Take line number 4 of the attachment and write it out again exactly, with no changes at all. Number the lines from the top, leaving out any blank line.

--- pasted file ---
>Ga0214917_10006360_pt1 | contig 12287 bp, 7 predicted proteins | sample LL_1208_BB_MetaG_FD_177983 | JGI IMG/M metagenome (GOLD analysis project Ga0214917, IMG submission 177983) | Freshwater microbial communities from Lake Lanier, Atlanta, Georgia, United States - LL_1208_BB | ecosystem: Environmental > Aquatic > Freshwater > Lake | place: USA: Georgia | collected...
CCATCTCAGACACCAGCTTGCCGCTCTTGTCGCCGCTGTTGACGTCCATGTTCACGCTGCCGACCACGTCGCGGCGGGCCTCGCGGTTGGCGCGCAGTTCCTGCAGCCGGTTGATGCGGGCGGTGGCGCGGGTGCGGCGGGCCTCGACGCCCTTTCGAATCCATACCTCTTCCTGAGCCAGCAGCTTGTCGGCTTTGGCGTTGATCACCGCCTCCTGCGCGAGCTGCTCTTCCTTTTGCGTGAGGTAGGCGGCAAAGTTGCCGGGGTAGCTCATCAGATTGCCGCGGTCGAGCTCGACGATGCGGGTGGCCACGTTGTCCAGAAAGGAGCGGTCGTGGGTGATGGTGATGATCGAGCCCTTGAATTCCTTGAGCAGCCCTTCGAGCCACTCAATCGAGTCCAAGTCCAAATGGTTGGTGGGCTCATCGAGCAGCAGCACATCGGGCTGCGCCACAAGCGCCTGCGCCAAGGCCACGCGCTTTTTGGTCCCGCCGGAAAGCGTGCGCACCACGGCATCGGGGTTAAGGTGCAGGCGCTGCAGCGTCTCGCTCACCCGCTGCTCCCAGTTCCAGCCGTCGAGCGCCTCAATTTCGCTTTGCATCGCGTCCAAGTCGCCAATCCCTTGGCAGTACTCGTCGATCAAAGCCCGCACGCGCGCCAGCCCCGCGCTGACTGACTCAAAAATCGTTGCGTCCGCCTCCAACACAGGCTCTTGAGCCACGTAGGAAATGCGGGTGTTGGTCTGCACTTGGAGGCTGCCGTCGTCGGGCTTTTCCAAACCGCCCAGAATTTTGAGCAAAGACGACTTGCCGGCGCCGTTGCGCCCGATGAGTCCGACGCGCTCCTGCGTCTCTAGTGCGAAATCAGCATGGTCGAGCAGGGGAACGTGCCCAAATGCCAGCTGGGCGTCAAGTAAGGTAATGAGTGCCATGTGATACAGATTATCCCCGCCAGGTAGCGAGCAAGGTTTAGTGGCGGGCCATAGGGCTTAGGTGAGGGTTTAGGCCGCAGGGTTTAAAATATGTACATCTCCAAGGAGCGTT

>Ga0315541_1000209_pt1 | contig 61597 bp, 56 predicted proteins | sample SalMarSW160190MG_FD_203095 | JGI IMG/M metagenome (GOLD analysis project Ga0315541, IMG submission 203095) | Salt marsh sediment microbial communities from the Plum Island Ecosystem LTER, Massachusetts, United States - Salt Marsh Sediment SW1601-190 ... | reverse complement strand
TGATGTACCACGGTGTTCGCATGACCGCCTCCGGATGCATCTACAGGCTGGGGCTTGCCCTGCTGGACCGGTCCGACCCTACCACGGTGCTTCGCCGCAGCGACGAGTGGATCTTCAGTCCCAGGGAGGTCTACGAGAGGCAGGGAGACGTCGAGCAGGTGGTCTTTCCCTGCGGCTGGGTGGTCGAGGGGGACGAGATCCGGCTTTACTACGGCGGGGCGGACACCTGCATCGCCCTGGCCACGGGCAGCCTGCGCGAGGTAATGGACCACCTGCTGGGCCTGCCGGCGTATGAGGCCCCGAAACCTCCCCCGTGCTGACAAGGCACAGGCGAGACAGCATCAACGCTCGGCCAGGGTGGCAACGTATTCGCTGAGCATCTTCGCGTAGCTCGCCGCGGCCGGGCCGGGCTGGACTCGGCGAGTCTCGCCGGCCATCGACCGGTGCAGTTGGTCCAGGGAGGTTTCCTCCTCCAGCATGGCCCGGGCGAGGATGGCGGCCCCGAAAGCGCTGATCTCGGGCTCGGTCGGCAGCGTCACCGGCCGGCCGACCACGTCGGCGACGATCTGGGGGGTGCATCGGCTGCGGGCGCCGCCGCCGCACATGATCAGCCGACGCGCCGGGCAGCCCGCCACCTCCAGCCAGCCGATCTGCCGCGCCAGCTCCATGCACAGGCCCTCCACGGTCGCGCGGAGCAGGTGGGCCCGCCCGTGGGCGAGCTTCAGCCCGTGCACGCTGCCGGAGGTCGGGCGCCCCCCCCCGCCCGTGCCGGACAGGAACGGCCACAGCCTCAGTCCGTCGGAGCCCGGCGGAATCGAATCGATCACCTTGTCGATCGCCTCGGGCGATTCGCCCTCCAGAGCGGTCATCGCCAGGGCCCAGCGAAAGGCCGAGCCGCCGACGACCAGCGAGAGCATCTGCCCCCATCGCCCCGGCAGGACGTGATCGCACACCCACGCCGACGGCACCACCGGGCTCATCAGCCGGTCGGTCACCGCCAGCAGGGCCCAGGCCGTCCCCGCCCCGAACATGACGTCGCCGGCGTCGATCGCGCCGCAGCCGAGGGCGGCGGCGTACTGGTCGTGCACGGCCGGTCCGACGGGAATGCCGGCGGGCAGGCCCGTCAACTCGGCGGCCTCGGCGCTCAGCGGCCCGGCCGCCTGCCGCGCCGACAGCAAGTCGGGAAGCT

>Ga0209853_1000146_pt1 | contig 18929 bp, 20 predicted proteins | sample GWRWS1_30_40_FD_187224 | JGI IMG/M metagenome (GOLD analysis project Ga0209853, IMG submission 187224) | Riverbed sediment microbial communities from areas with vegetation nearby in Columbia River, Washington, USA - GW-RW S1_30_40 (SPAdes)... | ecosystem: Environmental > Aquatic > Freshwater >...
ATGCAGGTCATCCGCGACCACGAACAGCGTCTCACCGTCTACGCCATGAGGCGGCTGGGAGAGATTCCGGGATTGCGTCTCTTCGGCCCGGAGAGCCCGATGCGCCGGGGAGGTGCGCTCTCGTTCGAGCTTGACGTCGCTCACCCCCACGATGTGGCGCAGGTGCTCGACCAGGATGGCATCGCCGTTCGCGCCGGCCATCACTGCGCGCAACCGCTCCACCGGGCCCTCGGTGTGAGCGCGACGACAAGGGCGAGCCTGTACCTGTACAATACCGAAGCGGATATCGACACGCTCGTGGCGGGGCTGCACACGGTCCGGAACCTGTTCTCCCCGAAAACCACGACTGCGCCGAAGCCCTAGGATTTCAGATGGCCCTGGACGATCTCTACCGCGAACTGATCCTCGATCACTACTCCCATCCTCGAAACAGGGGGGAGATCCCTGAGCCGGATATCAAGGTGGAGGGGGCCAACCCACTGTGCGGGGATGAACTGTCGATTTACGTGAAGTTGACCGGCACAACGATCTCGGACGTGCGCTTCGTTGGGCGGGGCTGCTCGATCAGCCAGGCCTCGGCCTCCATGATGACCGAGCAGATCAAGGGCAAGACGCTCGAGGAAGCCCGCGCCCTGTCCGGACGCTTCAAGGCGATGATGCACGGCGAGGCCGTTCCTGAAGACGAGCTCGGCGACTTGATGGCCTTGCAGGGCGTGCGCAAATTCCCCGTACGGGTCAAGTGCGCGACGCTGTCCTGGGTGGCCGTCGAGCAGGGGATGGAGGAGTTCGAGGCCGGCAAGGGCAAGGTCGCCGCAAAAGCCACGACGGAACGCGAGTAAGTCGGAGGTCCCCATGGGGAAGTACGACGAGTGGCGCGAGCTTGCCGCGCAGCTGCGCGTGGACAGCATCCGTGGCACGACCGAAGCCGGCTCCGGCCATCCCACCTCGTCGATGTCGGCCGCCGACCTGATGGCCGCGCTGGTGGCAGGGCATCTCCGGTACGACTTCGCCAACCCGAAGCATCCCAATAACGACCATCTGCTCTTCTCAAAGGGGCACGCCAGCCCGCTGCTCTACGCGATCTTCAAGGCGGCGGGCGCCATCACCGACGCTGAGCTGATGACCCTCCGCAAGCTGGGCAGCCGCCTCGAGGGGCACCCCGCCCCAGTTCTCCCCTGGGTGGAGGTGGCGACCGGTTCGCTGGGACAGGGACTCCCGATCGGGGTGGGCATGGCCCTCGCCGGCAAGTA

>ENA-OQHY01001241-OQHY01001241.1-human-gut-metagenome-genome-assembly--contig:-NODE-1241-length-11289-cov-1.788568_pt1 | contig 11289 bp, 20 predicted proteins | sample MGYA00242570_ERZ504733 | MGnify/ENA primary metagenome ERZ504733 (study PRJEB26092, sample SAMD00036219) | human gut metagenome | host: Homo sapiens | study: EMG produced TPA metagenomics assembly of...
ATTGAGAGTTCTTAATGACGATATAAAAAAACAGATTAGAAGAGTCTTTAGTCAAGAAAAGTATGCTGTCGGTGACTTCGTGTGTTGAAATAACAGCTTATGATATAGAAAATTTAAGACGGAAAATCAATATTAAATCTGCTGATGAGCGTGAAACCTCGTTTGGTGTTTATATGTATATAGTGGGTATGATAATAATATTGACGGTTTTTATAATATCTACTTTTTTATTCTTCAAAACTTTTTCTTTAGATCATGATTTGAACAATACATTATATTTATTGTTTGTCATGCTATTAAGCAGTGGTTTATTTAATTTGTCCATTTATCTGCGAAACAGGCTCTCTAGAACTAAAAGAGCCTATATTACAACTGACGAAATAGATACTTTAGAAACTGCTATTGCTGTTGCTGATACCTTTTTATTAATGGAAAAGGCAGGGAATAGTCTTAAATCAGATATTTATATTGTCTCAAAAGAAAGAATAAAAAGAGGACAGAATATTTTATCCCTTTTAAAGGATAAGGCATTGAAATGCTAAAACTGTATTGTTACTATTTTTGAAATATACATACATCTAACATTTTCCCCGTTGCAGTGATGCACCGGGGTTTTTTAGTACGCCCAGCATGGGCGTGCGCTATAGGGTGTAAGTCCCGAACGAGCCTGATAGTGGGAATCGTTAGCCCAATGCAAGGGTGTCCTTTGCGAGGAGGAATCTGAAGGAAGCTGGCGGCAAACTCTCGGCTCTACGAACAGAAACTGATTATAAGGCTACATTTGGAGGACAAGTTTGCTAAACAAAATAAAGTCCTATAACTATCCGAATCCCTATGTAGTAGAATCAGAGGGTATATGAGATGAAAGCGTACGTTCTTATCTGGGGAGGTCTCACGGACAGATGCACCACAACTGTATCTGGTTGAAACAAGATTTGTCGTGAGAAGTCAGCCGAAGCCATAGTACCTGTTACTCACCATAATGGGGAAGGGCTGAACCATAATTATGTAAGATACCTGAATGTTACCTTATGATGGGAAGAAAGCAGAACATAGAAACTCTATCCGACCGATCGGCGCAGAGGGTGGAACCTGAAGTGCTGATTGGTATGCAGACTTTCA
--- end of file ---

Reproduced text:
TGATGTACCACGGTGTTCGCATGACCGCCTCCGGATGCATCTACAGGCTGGGGCTTGCCCTGCTGGACCGGTCCGACCCTACCACGGTGCTTCGCCGCAGCGACGAGTGGATCTTCAGTCCCAGGGAGGTCTACGAGAGGCAGGGAGACGTCGAGCAGGTGGTCTTTCCCTGCGGCTGGGTGGTCGAGGGGGACGAGATCCGGCTTTACTACGGCGGGGCGGACACCTGCATCGCCCTGGCCACGGGCAGCCTGCGCGAGGTAATGGACCACCTGCTGGGCCTGCCGGCGTATGAGGCCCCGAAACCTCCCCCGTGCTGACAAGGCACAGGCGAGACAGCATCAACGCTCGGCCAGGGTGGCAACGTATTCGCTGAGCATCTTCGCGTAGCTCGCCGCGGCCGGGCCGGGCTGGACTCGGCGAGTCTCGCCGGCCATCGACCGGTGCAGTTGGTCCAGGGAGGTTTCCTCCTCCAGCATGGCCCGGGCGAGGATGGCGGCCCCGAAAGCGCTGATCTCGGGCTCGGTCGGCAGCGTCACCGGCCGGCCGACCACGTCGGCGACGATCTGGGGGGTGCATCGGCTGCGGGCGCCGCCGCCGCACATGATCAGCCGACGCGCCGGGCAGCCCGCCACCTCCAGCCAGCCGATCTGCCGCGCCAGCTCCATGCACAGGCCCTCCACGGTCGCGCGGAGCAGGTGGGCCCGCCCGTGGGCGAGCTTCAGCCCGTGCACGCTGCCGGAGGTCGGGCGCCCCCCCCCGCCCGTGCCGGACAGGAACGGCCACAGCCTCAGTCCGTCGGAGCCCGGCGGAATCGAATCGATCACCTTGTCGATCGCCTCGGGCGATTCGCCCTCCAGAGCGGTCATCGCCAGGGCCCAGCGAAAGGCCGAGCCGCCGACGACCAGCGAGAGCATCTGCCCCCATCGCCCCGGCAGGACGTGATCGCACACCCACGCCGACGGCACCACCGGGCTCATCAGCCGGTCGGTCACCGCCAGCAGGGCCCAGGCCGTCCCCGCCCCGAACATGACGTCGCCGGCGTCGATCGCGCCGCAGCCGAGGGCGGCGGCGTACTGGTCGTGCACGGCCGGTCCGACGGGAATGCCGGCGGGCAGGCCCGTCAACTCGGCGGCCTCGGCGCTCAGCGGCCCGGCCGCCTGCCGCGCCGACAGCAAGTCGGGAAGCT